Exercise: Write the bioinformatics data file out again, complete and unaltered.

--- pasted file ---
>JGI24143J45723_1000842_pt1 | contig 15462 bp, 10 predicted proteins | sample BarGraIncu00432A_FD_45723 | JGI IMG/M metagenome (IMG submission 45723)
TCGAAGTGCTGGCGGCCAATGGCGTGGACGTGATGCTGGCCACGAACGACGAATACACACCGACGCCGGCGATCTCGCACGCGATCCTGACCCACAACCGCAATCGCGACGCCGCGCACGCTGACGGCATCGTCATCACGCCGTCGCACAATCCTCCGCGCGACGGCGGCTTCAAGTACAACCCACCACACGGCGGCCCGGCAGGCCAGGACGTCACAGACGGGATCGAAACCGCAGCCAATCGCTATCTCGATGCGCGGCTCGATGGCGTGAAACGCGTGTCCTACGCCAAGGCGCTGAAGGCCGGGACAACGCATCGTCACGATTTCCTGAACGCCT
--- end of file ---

>JGI24143J45723_1000842_pt1 | contig 15462 bp, 10 predicted proteins | sample BarGraIncu00432A_FD_45723 | JGI IMG/M metagenome (IMG submission 45723)
TCGAAGTGCTGGCGGCCAATGGCGTGGACGTGATGCTGGCCACGAACGACGAATACACACCGACGCCGGCGATCTCGCACGCGATCCTGACCCACAACCGCAATCGCGACGCCGCGCACGCTGACGGCATCGTCATCACGCCGTCGCACAATCCTCCGCGCGACGGCGGCTTCAAGTACAACCCACCACACGGCGGCCCGGCAGGCCAGGACGTCACAGACGGGATCGAAACCGCAGCCAATCGCTATCTCGATGCGCGGCTCGATGGCGTGAAACGCGTGTCCTACGCCAAGGCGCTGAAGGCCGGGACAACGCATCGTCACGATTTCCTGAACGCCT